Decision on West Bay Road appeal due Nov. 21
The Cayman Islands government would have owed millions of dollars in compensation if it had broken an agreement to close part of West Bay Road any time after it was signed in December 2011, a court heard Wednesday.
Lawyers for the government said the National Roads Authority agreement signed in 2011 was binding and every action taken since then – including the gazetting of the road closure in 2013 – stemmed from that agreement.
Failure to follow through could have led to the government having to pay an indemnity fee or facing a breach of contract action from Dart Realty, according to submissions from the government’s lawyer, Richard Keen QC, in the Court of Appeal.
He said any legal protest, under the Constitution, to the decision to trade part of West Bay Road with the developer would have had to have been filed within a year of the signing of that agreement.
Mr. Keen asked the panel of judges to uphold an earlier decision in the Grand Court that four West Bay women, contesting the road closure, had filed their writ of summons too late for it to be considered on its merits.
Dart’s lawyers added that the company had spent some $88 million, as of the date of an affidavit from Chief Operating Officer Jackie Doak in July this year, based on the contract with government, including building a new public highway. Mac Imrie, for Dart, said the details of the agreement, including the plan to close part of West Bay Road, had been broadly known even before it was signed.
The four women argue that Caymanians have enjoyed a public right of way over the coastal road, with views of Seven Mile Beach, for two generations. They say government violated their constitutional rights by trading the road with a developer without engaging in public consultation.
In February, Justice Alexander Henderson, ruled that their case could not be considered by the Grand Court because it had not been filed in time. Lawyers for the women have appealed that decision, contesting the judge’s view that the signing of the agreement in December 2011 should be considered the point at which the clock started ticking on the one-year time limit for legal challenges under the constitution.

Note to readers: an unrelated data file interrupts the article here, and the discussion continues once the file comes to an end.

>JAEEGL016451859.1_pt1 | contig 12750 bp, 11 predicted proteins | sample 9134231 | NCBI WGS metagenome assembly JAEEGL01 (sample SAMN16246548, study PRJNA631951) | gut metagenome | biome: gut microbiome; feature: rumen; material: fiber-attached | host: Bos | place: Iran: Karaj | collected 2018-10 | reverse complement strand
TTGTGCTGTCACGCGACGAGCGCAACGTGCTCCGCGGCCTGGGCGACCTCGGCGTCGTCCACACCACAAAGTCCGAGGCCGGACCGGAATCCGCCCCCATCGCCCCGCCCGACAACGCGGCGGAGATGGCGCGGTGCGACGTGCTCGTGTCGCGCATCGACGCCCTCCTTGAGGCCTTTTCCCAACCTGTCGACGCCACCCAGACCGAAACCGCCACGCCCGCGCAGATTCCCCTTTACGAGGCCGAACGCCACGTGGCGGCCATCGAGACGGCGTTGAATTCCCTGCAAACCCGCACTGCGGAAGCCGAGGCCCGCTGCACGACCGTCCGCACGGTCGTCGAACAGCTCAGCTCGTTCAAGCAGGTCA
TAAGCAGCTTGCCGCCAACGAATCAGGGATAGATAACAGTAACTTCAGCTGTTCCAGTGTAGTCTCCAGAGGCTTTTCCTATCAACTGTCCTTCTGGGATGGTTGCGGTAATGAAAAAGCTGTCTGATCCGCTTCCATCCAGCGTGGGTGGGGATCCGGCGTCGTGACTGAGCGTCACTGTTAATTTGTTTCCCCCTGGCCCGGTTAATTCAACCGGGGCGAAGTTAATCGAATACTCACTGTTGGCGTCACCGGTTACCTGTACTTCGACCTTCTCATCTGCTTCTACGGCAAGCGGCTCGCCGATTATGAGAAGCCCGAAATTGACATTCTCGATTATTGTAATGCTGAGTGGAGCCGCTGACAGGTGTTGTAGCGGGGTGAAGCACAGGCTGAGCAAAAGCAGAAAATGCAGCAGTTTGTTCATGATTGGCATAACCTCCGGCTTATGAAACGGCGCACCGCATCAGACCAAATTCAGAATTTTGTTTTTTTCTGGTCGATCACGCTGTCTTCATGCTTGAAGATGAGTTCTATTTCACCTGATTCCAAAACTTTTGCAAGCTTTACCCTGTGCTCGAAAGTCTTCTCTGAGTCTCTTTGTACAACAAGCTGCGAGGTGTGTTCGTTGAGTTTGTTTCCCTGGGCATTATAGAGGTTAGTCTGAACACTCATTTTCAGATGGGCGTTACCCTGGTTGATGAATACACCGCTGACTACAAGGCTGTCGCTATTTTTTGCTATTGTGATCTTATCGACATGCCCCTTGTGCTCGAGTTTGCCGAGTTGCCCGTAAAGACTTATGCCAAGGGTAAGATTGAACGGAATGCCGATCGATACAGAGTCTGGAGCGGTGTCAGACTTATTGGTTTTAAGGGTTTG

During the hearing on Wednesday, Sir John Chadwick, president of the Court of Appeal, questioned what the lawsuit would achieve – even if it were successful. “A lot of effort is going into prosecuting these claims, presumably because the claimants want the road reopened. I haven’t quite understood how that would be achieved even if they are successful in everything they claim,” he said.
Lawyers for Dart and the government argue that it would be unfair to even consider the legal challenge to the road closure more than a year after the agreement was signed because the developer had spent vast sums of money and built a new public road on the basis that there was a signed contract.
Mr. Keen said, “There is nothing provisional about the NRA agreement. Government entered into a binding contract that carried with it legal obligations that they were bound to implement.”
He acknowledged there was an option to terminate the contract based on the findings of an independent value-for-money review, but he said this clause had expired with the completion of that review in May, 2012, and didn’t, in any case, detract from the binding nature of the December agreement.
“Up until May, 2012, any expenditure incurred by Dart was going to be the responsibility of government in the event that the agreement was terminated. After May, 2012, the government would have been in breach of its binding legal obligations (if it hadn’t closed the road).”
Lawyers for the protesters argue that the women could not have been expected to know a definitive decision had been taken to close the road until long after the agreement was signed “behind closed doors” in December 2011.
They argue the gazetting of the road closure in March 2013 should be seen as the date at which the decision was taken – meaning their case would have to be heard.
Mr. Keen said that date was simply a matter of timing – the road could not be closed until the new highway had been built. He said the decision was officially taken with the signing of the agreement and every other action stemmed from that.
Additionally, he said, a constitutional challenge was the wrong vehicle for the women’s legal argument, which he said should have been brought under judicial review, which has a three-month time limit. The appeals panel adjourned the case Wednesday evening and will give their decision on Nov. 21.